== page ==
San Francisco Choral Society Performs Durufle's "Requiem"
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The last date listed for Durufle's "Requiem" was Saturday August 5, 2006 / 8:00pm.
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San Francisco Symphony Concertmaster Alexander Barantschik leads the orchestra in an irresistible program featuring works by Mozart, Mendelssohn, Britten and Piazzolla. Following a lovely early Mozart Divertimento, Barantschik takes center stage in Mendelssohn's D minor Violin Concerto, one of the Romantic master's finest creations and a delightful surprise for concertgoers who only know its more famous sibling. Britten's gorgeous Simple Symphony salutes the composer's centenary, and the program concludes with the sultry music of another 20th-century master: Argentine composer Astor Piazzolla, the "King of Nuevo Tango." Inside Music, an informative talk with Laura Stanfield Prichard, begins one hour prior to the concert. Learn More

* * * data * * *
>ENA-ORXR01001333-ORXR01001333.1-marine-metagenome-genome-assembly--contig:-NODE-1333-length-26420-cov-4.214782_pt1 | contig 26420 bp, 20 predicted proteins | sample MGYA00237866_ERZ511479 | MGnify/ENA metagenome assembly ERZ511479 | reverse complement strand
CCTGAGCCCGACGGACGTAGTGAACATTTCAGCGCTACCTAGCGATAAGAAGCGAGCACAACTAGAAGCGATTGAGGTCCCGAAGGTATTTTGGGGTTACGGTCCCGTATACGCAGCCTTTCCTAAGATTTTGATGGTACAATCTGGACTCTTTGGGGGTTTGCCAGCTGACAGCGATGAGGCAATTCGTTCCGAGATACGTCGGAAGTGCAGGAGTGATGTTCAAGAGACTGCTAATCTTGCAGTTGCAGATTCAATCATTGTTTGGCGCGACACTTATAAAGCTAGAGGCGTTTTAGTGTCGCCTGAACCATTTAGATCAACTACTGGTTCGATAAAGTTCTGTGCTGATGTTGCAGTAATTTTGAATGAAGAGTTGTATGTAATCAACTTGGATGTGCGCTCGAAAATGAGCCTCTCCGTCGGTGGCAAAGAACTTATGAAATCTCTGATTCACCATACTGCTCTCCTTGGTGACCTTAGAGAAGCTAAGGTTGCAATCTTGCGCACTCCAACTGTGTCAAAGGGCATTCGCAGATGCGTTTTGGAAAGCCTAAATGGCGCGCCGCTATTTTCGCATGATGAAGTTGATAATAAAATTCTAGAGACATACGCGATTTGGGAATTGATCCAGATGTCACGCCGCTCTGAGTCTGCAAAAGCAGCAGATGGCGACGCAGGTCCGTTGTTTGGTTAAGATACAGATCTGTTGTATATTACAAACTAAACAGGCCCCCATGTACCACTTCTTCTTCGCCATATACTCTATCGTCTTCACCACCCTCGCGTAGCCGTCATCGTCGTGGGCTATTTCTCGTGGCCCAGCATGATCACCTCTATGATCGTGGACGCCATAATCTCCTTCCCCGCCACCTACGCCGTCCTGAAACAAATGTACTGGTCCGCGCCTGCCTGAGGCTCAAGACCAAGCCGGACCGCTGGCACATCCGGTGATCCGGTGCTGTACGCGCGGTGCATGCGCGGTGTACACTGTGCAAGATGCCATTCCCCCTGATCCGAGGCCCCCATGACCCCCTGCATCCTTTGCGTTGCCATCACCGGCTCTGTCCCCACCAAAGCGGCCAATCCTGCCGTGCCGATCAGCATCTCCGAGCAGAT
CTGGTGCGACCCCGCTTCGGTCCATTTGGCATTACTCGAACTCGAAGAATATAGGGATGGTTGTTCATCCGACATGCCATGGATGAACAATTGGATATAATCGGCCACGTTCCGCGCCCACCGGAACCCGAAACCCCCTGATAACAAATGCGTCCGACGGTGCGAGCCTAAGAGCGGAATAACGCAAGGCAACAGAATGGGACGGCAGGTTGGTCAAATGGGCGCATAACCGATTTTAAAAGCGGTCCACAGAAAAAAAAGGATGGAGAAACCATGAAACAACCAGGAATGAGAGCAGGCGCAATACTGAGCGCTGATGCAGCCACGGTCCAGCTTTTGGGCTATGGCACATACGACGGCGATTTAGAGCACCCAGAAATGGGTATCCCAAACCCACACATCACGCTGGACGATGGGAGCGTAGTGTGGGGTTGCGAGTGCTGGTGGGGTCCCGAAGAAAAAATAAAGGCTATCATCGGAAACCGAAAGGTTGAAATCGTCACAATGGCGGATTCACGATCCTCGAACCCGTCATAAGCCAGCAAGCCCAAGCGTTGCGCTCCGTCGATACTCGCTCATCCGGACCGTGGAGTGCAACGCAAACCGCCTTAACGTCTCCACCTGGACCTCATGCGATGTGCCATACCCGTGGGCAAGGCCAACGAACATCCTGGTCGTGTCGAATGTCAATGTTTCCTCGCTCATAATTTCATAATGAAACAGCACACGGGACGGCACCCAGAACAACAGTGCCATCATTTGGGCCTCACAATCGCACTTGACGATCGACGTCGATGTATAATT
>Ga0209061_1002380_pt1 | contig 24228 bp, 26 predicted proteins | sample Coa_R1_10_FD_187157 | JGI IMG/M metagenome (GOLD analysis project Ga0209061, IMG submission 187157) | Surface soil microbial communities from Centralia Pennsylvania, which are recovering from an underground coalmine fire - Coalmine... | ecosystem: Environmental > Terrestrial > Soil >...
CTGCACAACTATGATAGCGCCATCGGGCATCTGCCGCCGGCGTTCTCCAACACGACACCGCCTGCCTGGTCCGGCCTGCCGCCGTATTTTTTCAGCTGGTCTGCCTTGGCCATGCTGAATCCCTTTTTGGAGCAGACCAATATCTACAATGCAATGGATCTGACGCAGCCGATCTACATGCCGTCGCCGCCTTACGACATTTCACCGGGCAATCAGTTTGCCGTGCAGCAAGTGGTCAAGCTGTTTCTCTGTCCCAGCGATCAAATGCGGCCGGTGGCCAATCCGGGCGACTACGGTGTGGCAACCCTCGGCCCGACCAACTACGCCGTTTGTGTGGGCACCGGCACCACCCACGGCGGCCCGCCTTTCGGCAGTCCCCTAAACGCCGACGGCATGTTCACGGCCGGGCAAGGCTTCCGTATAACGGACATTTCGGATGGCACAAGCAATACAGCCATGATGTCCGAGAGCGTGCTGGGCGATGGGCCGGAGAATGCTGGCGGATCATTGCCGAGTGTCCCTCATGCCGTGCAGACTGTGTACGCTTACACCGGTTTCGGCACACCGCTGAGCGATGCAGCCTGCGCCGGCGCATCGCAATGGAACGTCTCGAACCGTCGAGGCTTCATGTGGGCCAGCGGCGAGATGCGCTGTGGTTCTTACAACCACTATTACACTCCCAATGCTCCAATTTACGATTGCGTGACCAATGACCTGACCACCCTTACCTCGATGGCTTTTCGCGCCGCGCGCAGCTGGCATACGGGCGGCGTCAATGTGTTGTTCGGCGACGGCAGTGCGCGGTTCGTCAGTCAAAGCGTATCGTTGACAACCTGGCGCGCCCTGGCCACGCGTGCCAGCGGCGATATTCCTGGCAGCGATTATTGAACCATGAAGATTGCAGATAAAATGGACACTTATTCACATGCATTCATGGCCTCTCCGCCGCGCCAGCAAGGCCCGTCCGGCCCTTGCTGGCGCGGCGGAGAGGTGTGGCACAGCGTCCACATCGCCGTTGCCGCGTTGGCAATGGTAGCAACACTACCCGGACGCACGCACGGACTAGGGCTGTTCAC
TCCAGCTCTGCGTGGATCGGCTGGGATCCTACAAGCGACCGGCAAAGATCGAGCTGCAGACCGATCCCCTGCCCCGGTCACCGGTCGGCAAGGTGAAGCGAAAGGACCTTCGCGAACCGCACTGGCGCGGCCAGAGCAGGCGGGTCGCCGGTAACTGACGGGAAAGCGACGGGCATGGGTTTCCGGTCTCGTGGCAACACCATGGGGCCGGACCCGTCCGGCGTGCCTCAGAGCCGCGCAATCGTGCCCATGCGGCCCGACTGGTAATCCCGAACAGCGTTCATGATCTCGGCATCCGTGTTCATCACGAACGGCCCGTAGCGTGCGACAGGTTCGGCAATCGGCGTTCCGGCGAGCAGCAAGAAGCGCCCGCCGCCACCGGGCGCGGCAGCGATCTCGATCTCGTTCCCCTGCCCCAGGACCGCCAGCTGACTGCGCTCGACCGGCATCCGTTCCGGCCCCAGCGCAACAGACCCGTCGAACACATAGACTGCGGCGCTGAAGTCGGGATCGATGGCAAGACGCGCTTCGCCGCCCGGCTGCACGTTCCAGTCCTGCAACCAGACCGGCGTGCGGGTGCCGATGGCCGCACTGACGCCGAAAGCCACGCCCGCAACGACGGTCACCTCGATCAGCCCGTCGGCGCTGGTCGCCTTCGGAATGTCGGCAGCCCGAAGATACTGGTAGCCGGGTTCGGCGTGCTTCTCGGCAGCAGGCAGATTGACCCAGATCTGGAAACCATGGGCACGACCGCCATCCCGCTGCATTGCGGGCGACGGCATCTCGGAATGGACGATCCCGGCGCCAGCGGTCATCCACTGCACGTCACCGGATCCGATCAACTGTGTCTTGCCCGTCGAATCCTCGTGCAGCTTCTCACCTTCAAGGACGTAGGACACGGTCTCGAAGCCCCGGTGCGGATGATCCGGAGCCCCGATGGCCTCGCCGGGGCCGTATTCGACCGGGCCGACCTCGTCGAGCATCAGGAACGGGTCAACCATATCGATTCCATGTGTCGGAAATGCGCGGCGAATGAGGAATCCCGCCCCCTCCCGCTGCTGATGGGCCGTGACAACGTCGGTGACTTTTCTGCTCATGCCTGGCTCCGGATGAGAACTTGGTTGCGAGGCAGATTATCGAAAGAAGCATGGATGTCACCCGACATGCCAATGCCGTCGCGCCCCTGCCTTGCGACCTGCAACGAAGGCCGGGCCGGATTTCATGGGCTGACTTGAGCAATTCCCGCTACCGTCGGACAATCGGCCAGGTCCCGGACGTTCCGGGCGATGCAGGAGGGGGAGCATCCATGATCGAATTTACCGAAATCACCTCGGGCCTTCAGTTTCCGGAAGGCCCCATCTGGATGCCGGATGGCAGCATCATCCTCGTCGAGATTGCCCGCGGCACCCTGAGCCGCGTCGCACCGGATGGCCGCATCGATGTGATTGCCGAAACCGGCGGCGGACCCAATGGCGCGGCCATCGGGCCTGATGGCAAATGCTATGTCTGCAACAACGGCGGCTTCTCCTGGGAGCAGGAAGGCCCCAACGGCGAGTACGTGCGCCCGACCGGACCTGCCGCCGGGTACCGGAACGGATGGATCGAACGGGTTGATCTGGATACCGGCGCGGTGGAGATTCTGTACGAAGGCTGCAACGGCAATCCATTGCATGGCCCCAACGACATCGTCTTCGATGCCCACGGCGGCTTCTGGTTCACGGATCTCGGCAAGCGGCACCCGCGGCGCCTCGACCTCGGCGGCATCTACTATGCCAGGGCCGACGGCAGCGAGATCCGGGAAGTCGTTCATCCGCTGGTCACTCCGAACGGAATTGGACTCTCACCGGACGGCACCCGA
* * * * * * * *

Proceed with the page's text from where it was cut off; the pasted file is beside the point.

From his days as a choirboy to his burial in 1986, Maurice Durufle was immersed in chant, surrounding himself with the style suitable to the Gregorian changes as well as the rhythmic interpretation of the Benedictines of Solesmes. Completed in 1947, not long after World War II and the liberation of German-occupied Paris, his Requiem is based entirely on the Gregorian themes from the Mass for the Dead, juxtaposed with an Impressionistic orchestral accompaniment. Durufle choose a retrospective stance, looking to plainsong for his inspiration, and to great French composers-Debussy, Ravel, Faure and Paul Dukas (with whom he studied at the Paris Conservatory)-for his models. The orchestra parts are full of techniques and sonorities derived from these composers and particularly perhaps Ravel, whose music also exerted an influence on Durufle in his early years. He is impressionistic in his use of form, harmony, rhythm, orchestration and registration. The main achievement of his Requiem is that it made Gregorian chant luxurious with his language of rich nontraditional harmony and colorful, indulgent orchestration.